I’m concerned that we will end up extending “fair use” to the point that corporations will be able to use works without paying compensation. Fairey was not running a non-profit. He made revenue from these posters. It is great that he used the money for a good cause, but ObeyGiant is a company not a non-profit. If he wins it is going to open doors that we many never be able to push back. Think about that.

  63. Maria Popova says:

    The cultural detriments of copyright law continue to amaze me. After all, isn’t copyright law supposed to be simply an incentive for creators to create? Shepard Fairey’s creation is, without a doubt, one of graphic design’s most important cultural contributions of our time – not so with a mundane AP photograph by a political paparazzo who will forever remain nameless. I don’t mean to belittle photo journalists’ work but, rather, to point out that in this case, copyright law hinders rather than incentivizing culturally significant creation.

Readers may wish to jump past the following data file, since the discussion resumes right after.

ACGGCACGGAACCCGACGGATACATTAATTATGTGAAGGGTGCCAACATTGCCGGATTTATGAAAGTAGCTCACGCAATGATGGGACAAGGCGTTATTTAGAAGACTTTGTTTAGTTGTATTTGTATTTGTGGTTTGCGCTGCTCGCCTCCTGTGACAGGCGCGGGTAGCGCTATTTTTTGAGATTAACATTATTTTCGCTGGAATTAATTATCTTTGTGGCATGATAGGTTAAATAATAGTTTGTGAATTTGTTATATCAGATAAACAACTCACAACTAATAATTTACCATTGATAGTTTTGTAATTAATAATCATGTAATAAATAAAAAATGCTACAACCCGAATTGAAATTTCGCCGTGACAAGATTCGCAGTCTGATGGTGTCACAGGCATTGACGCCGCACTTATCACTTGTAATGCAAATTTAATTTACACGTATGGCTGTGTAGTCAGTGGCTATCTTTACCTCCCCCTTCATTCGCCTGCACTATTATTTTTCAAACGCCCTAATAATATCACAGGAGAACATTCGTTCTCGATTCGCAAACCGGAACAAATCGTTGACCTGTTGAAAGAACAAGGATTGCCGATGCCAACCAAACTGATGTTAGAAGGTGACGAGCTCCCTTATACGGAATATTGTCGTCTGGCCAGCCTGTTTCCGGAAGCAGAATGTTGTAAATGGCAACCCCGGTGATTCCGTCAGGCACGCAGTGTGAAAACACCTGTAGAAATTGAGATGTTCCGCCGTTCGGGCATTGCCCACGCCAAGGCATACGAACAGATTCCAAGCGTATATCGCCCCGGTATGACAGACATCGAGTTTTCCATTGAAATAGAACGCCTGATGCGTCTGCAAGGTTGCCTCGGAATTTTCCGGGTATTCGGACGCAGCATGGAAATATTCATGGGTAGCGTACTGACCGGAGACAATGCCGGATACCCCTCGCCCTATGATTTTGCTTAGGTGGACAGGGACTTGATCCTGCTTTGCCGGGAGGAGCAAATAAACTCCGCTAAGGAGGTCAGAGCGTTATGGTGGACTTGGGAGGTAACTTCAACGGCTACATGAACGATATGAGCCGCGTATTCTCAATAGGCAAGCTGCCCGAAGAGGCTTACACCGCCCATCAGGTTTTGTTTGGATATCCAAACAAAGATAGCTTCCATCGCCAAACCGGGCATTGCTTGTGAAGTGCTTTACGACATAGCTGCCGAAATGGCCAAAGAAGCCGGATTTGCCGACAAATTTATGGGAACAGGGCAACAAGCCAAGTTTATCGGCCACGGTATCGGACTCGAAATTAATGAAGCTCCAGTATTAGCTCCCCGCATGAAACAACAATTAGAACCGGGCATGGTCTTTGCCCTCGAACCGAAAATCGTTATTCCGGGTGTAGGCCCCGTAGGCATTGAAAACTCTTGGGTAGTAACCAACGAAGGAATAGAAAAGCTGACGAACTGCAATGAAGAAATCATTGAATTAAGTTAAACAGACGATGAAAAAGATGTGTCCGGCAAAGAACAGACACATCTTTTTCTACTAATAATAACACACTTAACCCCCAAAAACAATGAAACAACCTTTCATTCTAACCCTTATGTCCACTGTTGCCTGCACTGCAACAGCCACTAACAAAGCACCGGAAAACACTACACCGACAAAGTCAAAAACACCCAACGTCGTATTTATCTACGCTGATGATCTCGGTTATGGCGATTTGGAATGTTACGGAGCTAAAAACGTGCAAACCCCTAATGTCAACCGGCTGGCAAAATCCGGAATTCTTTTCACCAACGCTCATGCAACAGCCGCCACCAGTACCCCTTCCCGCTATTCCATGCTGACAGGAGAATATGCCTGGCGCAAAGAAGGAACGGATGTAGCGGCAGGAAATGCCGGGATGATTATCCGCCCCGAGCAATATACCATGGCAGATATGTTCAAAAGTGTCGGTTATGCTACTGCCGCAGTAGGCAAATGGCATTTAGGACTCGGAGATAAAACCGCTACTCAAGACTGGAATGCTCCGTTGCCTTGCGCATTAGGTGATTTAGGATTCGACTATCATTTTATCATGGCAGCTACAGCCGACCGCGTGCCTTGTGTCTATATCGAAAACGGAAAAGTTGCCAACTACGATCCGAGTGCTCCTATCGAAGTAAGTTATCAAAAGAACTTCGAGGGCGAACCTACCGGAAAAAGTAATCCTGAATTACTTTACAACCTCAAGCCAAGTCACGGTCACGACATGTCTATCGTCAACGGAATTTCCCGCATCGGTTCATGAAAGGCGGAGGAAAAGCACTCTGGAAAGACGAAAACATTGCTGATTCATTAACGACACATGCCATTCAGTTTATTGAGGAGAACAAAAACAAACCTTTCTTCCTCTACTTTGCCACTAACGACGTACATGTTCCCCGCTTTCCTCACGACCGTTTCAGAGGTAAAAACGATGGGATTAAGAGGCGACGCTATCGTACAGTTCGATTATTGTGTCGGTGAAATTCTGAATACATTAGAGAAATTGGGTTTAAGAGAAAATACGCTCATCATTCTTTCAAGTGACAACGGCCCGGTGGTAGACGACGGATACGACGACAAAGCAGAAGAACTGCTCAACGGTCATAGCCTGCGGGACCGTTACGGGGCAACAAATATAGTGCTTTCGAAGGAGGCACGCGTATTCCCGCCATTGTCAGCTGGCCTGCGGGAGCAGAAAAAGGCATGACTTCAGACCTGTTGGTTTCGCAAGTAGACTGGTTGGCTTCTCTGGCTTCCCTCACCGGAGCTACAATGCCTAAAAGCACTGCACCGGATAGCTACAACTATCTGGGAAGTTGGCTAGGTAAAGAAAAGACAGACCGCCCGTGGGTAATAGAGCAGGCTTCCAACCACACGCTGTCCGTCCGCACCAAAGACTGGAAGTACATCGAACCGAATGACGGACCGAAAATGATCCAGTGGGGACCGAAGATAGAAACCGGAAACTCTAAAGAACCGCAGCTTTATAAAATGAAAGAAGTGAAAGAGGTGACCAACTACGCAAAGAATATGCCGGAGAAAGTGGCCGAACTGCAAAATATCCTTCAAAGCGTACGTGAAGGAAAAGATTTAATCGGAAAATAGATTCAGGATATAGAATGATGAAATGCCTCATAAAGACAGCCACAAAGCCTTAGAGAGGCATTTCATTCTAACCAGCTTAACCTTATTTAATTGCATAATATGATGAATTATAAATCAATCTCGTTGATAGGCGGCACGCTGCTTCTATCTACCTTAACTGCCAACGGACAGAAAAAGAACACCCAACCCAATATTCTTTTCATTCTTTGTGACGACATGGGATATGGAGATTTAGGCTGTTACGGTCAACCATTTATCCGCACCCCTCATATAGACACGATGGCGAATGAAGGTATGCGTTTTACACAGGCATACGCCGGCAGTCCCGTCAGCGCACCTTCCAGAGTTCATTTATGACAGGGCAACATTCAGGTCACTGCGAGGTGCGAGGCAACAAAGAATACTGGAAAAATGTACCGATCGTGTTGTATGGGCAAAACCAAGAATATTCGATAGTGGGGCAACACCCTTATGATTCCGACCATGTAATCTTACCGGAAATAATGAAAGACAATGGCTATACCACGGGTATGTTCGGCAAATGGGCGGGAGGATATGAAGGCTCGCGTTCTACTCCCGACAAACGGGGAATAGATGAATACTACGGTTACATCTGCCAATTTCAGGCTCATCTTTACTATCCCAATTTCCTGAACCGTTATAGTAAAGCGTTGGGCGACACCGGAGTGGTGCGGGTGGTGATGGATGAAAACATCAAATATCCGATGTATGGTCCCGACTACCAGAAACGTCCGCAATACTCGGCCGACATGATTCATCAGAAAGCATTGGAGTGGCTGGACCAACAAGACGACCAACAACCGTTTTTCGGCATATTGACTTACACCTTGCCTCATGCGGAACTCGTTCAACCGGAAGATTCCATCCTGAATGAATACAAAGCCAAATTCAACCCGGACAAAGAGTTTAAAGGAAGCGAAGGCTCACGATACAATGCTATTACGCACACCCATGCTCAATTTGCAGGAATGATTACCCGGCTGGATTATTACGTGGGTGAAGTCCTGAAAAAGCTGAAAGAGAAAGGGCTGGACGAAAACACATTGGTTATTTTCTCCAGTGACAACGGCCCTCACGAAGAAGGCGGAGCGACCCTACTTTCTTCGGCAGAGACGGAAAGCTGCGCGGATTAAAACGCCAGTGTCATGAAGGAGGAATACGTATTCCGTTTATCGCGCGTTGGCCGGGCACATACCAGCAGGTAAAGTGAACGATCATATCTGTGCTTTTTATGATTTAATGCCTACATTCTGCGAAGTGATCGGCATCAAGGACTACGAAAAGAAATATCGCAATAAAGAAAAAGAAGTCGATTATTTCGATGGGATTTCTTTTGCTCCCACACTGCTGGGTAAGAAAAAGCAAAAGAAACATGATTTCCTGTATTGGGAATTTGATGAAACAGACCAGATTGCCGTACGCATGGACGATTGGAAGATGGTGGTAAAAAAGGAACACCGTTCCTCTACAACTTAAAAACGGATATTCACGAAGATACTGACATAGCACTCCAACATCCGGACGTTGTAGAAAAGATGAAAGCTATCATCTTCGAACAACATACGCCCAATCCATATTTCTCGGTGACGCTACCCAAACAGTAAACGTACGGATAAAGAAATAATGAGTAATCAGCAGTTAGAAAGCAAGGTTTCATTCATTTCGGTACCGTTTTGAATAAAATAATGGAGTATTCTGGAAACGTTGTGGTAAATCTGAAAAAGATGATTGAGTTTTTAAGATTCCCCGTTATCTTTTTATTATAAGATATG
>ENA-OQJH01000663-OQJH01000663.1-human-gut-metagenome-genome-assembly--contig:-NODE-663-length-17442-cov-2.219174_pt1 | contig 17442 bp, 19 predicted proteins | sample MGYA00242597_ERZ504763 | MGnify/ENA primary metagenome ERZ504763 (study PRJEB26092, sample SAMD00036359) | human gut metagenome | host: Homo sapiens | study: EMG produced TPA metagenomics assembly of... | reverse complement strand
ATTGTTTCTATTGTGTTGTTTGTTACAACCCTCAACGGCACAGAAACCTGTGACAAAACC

As an antidote to this, I recently had first-hand experience with how this sort of issue is handled correctly – I launched TEDify, modest project paying tribute to the TED conference by remixing sound clips from different TED talks to form audiovisual collages that convey certain messages. This, of course, violates TED’s copyright – of their logo, of the audio and video material, of their entire organization. BUT, the team at TED was extremely supportive of this totally user-generated derivative work, they worked with me to work out the details and actually helped me promote the project.

    TED, of course, is an exemplar of intellect and cultural aptitude. So I wasn’t surprised. I just wish we’d see this sort of context-informed approach on a larger scale, rather than the narrow and limited clinging to antiquated and idiotic laws that we see in the Shepard Fairey / AP case.